Her Leontes is a hedge-fund speculator, Polixenes a visionary designer of screen games (the presence of this world echoes the unsettling semi-magic of Shakespeare’s plot). They have a brief and uncomfortable history as teenage lovers at school and Polixenes – Xeno – has also slept with MiMi (Hermione), the French-American singer who eventually marries Leo.

The story unfolds very much as in the play (though Winterson cannot quite reproduce the effect of Shakespeare’s best-known deadpan stage direction), with Leo using advanced surveillance technology to spy on Xeno and MiMi, and Perdita being spirited away across the Atlantic to the US, where her guardian, Tony, is mugged and killed and she is left in the “baby hatch” of a local hospital – to be found by Shep and his son and brought up in their affectionate, chaotic African-American household. Perdita falls in love with Zel, the estranged son of Xeno, discovers her parentage, returns to London and meets Leo; Leo’s PA, Pauline, has kept in contact across the years with MiMi, a recluse in Paris, and persuades her to return secretly to give a surprise performance at the Roundhouse, when Leo is in the audience, and – well, as in the play, the ending is both definitive and enormously unsettling. “So we leave them now, in the theatre, with the music. I was sitting at the back, waiting to see what would happen.”

That last touch, bringing the author into the narrative in the same apparently arbitrary way we find in a text such as Dostoevsky’s Demons – as a “real” but imperfect witness – gently underlines the personal importance of the play to this particular author. Winterson is explicit about the resonance of this drama for an adopted child and one of the finest passages in the book is a two-page meditation on losing and finding: a process she speculates began with the primordial moment of the moon’s separation from the earth, a lost partner, “pale, lonely, watchful, present, unsocial, inspired. Earth’s autistic twin.”

It is the deep foundation of all the stories of lost paradises and voyages away from home. As the moon controls the tides, balances the earth’s motion by its gravitational pull, so the sense of what is lost pervades every serious, every heart-involving moment of our lives. It is a beautifully worked conceit, a fertile metaphor. The story of a child lost and found is a way of sounding the depths of human imagination, as if all our longing and emotional pain were a consequence of some buried sense of being separated from a home that we can’t ever ­remember. If tragedy is the attempt to tell the story of loss without collapse, all story­telling has some dimension of the tragic, reaching for what is for ever separated by the “gap of time”.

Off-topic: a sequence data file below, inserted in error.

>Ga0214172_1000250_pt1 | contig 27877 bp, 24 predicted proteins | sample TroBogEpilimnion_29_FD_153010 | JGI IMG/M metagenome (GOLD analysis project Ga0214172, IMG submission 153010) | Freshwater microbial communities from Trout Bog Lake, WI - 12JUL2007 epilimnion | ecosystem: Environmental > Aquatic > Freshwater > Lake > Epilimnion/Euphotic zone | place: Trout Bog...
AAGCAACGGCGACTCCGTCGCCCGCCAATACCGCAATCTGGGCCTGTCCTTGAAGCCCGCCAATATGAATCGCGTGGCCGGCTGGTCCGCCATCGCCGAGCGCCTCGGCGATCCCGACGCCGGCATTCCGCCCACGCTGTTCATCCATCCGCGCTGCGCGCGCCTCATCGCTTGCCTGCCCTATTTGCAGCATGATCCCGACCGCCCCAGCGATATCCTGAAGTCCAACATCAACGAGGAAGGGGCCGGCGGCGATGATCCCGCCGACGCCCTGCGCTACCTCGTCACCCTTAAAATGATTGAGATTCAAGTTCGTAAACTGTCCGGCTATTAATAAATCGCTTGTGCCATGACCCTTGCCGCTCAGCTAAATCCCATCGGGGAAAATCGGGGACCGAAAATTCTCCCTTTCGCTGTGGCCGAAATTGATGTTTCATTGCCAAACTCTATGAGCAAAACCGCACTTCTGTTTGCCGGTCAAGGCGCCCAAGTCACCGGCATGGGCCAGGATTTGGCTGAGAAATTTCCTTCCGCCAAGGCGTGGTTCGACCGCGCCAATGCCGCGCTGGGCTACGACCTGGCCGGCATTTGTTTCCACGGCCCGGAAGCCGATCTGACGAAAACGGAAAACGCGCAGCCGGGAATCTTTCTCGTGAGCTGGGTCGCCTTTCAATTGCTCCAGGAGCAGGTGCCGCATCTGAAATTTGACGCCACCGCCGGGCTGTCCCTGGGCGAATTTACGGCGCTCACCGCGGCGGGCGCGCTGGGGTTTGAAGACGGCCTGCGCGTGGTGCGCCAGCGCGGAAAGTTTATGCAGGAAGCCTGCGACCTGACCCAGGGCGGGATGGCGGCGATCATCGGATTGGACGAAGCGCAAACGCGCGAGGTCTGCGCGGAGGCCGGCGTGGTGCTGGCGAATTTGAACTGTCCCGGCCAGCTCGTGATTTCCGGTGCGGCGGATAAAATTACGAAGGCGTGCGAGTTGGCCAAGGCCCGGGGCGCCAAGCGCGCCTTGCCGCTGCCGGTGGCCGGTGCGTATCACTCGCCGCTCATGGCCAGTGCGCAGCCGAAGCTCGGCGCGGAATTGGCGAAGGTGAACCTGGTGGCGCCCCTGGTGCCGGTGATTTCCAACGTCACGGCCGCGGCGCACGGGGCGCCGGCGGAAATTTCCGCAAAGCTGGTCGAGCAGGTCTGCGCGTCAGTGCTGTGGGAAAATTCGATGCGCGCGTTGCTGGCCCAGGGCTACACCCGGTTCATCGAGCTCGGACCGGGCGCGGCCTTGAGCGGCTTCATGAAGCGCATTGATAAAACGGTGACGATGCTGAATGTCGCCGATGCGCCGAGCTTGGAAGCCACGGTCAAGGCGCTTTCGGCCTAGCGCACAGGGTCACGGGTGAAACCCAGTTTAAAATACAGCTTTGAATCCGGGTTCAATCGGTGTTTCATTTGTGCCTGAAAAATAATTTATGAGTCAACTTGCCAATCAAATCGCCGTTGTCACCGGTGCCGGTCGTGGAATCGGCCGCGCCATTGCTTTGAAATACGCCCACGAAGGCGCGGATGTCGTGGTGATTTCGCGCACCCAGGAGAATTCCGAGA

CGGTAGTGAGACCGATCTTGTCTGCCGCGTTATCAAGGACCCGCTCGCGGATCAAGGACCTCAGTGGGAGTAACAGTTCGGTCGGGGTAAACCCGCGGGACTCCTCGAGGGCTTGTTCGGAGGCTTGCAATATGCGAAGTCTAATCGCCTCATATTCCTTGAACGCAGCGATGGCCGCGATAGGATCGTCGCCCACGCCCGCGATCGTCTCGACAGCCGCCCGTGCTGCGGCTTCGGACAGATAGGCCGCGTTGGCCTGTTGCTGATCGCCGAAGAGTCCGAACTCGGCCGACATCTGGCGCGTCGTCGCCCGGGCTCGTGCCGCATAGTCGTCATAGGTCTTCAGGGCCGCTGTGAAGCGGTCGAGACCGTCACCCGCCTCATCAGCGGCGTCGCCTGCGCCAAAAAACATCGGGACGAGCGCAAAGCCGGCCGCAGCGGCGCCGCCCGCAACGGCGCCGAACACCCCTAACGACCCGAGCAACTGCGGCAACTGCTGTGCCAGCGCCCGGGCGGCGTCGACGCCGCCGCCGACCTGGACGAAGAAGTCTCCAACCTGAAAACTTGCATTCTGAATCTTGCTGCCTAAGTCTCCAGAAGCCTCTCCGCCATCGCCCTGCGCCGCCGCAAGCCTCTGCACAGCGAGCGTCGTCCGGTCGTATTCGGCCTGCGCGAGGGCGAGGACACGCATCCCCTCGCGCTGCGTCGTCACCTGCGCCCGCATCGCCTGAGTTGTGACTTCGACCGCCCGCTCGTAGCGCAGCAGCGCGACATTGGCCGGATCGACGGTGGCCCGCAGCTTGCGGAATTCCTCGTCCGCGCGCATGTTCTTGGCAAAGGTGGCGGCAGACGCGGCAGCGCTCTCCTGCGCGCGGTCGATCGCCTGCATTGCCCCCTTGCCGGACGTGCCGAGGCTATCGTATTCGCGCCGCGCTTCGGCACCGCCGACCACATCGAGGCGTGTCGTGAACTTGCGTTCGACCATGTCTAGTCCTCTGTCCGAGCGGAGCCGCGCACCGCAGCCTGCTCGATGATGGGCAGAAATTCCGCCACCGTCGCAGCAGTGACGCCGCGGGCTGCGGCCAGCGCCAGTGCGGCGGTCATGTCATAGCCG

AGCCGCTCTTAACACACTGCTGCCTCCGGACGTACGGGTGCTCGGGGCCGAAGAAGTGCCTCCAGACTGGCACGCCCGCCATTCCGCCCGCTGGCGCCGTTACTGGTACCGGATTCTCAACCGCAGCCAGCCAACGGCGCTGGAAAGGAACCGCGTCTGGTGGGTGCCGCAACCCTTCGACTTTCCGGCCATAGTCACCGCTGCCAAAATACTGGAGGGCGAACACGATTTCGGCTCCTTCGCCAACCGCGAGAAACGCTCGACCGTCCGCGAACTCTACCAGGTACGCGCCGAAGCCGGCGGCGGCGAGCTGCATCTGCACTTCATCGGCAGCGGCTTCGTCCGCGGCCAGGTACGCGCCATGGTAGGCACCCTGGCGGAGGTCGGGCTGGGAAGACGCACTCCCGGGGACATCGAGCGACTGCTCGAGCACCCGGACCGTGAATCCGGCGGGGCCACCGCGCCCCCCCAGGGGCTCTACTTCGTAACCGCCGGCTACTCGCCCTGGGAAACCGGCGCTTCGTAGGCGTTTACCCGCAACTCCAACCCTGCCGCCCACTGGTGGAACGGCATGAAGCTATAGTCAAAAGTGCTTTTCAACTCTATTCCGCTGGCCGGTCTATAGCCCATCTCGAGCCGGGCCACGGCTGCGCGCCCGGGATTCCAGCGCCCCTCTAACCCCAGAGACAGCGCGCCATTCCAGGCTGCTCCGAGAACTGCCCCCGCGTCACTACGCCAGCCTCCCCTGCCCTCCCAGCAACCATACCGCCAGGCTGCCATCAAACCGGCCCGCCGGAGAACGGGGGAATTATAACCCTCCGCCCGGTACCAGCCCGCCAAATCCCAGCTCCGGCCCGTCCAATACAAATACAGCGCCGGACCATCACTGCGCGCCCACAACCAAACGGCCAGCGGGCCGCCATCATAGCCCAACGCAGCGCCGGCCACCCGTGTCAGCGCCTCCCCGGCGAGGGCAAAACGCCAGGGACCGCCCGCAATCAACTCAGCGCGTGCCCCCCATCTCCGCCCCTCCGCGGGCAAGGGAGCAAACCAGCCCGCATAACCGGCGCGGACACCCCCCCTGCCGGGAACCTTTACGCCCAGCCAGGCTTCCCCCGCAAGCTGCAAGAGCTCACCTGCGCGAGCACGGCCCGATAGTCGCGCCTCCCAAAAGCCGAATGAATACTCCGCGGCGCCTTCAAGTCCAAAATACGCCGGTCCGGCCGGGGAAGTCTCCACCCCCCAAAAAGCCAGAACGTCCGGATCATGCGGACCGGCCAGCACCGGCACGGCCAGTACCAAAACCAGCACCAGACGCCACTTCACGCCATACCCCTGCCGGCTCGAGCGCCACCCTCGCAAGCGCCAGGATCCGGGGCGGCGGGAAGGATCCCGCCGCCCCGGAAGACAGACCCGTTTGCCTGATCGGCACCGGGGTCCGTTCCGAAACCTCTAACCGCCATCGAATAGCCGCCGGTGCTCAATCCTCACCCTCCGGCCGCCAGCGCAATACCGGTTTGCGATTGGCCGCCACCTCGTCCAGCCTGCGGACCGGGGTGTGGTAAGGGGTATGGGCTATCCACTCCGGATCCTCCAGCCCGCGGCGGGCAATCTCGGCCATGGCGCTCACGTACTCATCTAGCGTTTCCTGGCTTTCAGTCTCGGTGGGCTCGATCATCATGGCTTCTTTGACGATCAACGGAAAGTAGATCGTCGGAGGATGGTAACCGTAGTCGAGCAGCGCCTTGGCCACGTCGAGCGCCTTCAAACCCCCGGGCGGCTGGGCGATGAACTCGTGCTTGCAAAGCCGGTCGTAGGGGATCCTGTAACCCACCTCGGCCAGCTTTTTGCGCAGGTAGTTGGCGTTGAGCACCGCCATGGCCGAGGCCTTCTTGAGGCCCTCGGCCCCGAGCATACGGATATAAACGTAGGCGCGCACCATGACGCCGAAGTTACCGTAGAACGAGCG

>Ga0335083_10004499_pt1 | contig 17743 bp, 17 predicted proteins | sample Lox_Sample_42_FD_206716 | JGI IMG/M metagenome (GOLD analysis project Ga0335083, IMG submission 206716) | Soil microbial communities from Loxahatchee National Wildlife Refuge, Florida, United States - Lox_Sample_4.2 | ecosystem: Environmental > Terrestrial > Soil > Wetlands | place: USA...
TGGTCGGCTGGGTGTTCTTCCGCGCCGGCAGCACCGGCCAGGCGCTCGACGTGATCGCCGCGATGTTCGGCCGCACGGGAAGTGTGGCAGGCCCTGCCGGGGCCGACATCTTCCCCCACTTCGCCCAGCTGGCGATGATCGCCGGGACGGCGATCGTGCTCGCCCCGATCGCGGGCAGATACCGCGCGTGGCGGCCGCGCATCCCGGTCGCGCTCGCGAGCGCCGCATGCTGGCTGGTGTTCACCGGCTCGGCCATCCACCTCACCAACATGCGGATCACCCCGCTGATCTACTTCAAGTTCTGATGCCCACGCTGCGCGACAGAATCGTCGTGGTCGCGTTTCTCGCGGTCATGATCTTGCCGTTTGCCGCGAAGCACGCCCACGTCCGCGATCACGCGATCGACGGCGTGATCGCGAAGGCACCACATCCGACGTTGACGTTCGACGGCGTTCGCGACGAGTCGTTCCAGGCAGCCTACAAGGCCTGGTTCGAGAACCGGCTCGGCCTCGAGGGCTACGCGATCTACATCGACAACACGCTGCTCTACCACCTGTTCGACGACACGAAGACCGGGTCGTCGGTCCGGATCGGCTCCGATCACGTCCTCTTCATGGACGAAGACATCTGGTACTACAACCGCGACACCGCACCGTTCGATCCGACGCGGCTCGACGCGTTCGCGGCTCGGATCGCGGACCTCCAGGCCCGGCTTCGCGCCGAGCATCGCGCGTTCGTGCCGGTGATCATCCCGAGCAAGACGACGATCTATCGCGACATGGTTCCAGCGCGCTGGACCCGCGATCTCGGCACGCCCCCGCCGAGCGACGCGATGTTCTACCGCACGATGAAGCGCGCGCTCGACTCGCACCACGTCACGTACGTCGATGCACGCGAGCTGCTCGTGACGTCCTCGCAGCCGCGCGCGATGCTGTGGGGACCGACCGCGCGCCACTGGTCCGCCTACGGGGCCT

Winterson’s text is full of metaphorical riches. She writes with acute visual sensibility (from the first pages, with their description of a hailstorm in a city street) and this is one of the book’s best things. There are also plenty of incidental felicities: Xeno is designing a game in which time can be arrested, put on hold, accelerated, and so on, and the narrative exhibits something of this shuttling and mixing – most effectively in the 130-page pause between the moment when Milo (Shakespeare’s Mamilius, Leo’s and MiMi’s son) slips away from his father at an airport and the fatal accident that follows. In the play, Mamilius’s death is a disturbing silence behind the rest of the drama, never alluded to, never healed or reconciled; here, Milo’s absence in this long “gap of time” sustains a pedal of unease that has rather the same effect and the revelation of his death, picking up the narrative exactly where it had broken off, is both unsurprising and shocking.

Recurrent motifs are handled with subtlety, especially the theme of “falling”; a song of MiMi’s alludes to Gérard de Nerval’s image of an angel falling into the gap between houses in Paris, not being able to fly away without destroying the street and withering into death. The convergence and crucial difference between falling and failing, falling in love and the “fall” of the human race – all these are woven together hauntingly, reflecting, perhaps, Shakespeare’s exploration in the play of Leontes’s terror of the physical, of the final fall into time and flesh that unreserved love represents.

A book of considerable beauty, then, if not without its problems. MiMi somehow lacks the full angry dignity of Hermione and Leo is a bit too much of a caricature of the heartless, hyper-masculine City trader. His psychoanalyst is a cartoon figure and Pauline’s Yiddish folksiness – although flagged in the text as consciously exaggerated – is a bit overdone.

How a contemporary version can fully handle the pitch of the uncanny in Shakespeare’s final scene, with the “reanimation” of Hermione, is anyone’s guess (the Bible is not wrong to associate the earliest story of the resurrection with terror as much as joy). Winterson does a valiant job and passes seamlessly into a moving and intensely suggestive ending but I was not quite convinced on first reading that her reanimation had done justice to the original.

However, weigh against this the real success of the New Bohemia scenes as a thoroughly convincing modern “pastoral” and the equally successful use of Xeno’s creation of virtual worlds in his games as a way of underlining Shakespeare’s strong hints in the play that art, with its aura of transgression, excess, forbidden magic, and so on, may be our only route to nature. Dream, surprise and new creation are what tell us what is actually there, if only we could see. Winterson’s fiction is a fine invitation into this deeply Shakespearean vision of imagination as the best kind of truth-telling.

Rowan Williams is a New Statesman contributing writer. His most recent book is “The Edge of Words: God and the Habits of Language” (Bloomsbury). The Gap of Time by Jeanette Winterson is published by Vintage (320pp, £16.99)

Rowan Williams is an Anglican prelate, theologian and poet, who was Archbishop of Canterbury from 2002 to 2012. He writes on books for the New Statesman

This article first appeared in the 01 October 2015 issue of the New Statesman, The Tory tide